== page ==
This is the story of a Japanese Sake brewery that sparked a revolution against the modern sake society, in the city of Hasuda in Saitama prefecture, Japan. It’s called Shinkame brewery. In the 1980’s, mainstream Sake had pure alcohol added to increase the yield. But this brewery’s owner, Mr. Yoshimasa Ogawahara, has challenged the traditional brewing method and has started to brew only pure sake, without any added alcohol.He is the first person to do this. Although his Sake is an object of avid desire from Sake connoisseurs nowadays, it has taken a lot of effort for his Sake to be accepted.
The uphill story of the rebirth of pure Sake
The right amber liquid quakes in a glass. It has an aroma like Shaoxing wine. This is very aged Sake that has matured for over 30 years. “Japanese sake can change its own flavor to something better or deeper by ageing. This very aged sake would harmonize well with 'shrimp in chili sauce', I guess.” Mr. Ogawahara tells us with a giggle.
Shinkame is a very small brewery which stands silently in a thickly wooded area in a tableland of Musashino city (which has been developed for housing) and has been running since 1848. It is generally known by its the name brands, Shinkame or Hikomago etc. Mr. Ogawahara is the 7th generation Shinkame owners. In Japan, he was the first person to change his Sake production over to all natural ingredients in 1987.
He was an agricultural student at university when he became determined to brew pure sake. He had been shocked by the words of his professor. “My daughter said that Japanese sake has a poor-taste, she never drinks it but drinks only white wine. I supposed sake will die out unless someone does something.”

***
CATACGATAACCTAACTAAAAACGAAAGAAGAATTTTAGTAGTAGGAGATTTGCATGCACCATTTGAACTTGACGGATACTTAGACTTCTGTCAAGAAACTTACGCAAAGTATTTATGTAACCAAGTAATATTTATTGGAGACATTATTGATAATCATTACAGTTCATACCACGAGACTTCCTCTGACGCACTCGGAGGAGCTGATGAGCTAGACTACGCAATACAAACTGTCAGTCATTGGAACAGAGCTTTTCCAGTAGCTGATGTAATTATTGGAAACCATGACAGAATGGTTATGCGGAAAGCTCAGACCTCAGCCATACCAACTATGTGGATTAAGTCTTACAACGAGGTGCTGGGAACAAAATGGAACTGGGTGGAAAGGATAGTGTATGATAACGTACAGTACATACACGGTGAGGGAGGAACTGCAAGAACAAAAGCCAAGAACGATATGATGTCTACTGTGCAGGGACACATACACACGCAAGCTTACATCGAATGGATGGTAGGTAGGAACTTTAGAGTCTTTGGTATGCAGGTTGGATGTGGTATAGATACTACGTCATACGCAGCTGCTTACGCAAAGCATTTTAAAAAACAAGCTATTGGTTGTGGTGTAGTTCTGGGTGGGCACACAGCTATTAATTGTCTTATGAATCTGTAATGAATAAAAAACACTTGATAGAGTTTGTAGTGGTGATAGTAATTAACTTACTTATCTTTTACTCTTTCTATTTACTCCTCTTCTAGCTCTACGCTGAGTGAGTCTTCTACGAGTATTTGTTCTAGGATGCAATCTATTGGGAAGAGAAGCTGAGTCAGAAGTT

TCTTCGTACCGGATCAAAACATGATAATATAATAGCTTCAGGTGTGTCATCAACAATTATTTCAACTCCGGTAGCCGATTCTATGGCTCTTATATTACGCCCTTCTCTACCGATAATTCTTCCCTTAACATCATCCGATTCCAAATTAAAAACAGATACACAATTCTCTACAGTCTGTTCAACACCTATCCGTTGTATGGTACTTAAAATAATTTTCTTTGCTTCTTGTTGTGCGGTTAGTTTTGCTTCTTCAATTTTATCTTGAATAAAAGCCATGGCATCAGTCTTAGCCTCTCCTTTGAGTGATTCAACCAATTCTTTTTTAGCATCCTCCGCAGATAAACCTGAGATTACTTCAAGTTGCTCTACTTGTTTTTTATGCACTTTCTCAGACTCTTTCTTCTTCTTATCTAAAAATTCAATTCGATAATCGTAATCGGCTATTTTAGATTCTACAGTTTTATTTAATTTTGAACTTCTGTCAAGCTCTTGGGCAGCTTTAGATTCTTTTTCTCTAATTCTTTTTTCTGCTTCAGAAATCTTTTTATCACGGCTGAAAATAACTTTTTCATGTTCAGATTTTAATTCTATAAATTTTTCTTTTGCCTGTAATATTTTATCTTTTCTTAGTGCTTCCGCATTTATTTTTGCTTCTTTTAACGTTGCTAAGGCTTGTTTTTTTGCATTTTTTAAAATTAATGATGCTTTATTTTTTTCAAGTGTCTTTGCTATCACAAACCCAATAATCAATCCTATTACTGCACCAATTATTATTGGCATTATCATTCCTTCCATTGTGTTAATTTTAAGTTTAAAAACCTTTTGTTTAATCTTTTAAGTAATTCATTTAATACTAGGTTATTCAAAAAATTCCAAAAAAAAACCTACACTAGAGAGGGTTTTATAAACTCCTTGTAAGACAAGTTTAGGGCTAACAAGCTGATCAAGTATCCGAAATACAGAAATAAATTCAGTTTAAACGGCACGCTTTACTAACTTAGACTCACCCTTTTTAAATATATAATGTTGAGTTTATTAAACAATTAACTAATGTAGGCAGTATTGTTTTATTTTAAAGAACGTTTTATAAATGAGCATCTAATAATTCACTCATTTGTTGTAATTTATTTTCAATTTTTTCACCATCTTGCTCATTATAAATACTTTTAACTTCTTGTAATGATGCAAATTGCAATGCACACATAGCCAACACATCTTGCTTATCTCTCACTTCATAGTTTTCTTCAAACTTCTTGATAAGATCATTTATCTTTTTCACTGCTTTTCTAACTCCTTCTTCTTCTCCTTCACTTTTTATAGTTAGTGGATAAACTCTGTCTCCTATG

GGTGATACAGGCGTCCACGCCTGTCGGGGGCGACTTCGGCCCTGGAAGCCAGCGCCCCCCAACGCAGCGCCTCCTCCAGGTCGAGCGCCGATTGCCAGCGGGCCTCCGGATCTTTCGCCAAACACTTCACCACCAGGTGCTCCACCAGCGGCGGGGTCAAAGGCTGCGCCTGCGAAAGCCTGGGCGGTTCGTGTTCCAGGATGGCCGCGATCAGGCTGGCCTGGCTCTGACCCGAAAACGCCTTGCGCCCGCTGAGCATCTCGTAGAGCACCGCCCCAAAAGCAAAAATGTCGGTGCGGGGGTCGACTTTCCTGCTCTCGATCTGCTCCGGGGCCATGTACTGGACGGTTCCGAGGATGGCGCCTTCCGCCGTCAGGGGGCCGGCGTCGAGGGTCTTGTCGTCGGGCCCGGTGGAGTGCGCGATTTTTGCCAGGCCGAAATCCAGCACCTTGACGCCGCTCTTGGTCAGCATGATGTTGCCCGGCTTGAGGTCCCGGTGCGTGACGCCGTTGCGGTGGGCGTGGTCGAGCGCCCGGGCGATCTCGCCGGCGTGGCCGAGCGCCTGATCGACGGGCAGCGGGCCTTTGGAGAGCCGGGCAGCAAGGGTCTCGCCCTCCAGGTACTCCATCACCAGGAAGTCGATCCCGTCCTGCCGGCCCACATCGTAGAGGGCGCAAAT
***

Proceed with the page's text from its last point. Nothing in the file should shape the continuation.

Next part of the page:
People said that Sake used to be ‘Pure Sake’, before World War 2. (Japanese sake was pure, before World War Ⅱ.) But breweries began to add alcohol due to rice shortage during the war period by order of the Japanese government. This sake included sweetener and had synthetic flavoring to control its taste and became the mainstream sake after the War. This type of sake is called ‘Alu-Ten-Shu' (sake with alcohol added during fermentation) or ‘3-Zo-Shu' (sake with additives that make up 2/3 of the quantity).
Even after the ‘Rice Cultivation Reduction Policy’ of the Japanese government, pure Sake never revived because alcohol added sake had become a national-policy. The former Ministry of Finance had issued the decree which forced breweries to brew 35% '3-Zo-Shu' of total products of sake until 1972.
“Sake will die unless brewing pure, high quality Sake is resumed”.
He made an application to brew pure sake to the taxation office but it was refused because there wasn’t a precedent. In 1967, finally, he was permitted to try brewing only 3000 liters of pure sake.
The quantity of his pure sake was increasing year by year but the taxation office was an obstacle against him.
“All kinds of harassment continued for 20 years”. The taxation people treated the maturing Sake as dead stock which gave him a limit on the quantity brewed in the next year. The taxation office disapproved of him making pure sake.
Mr. Ogawahara was furious at the tax people who commanded him to go back to brewing only the regular stuff, 3-Zo-Shu. “The regular stuff is pure Sake, right? Give me a discontinuance order for my business if you would like to continue such harassment!” He had once lost sight in his left eye on his way home from taxation office. He had gotten a hole in the back of his retina from stress.
In addition to the harassment from the taxation office, Mr Ogawahara could not afford to pay the traditional selling bonus to the liquor stores, making the local stores less enthusiastic in selling his pure sake. He gave up selling at local liquor stores and began looking for shops outside the local market, around the Kanto area on his own.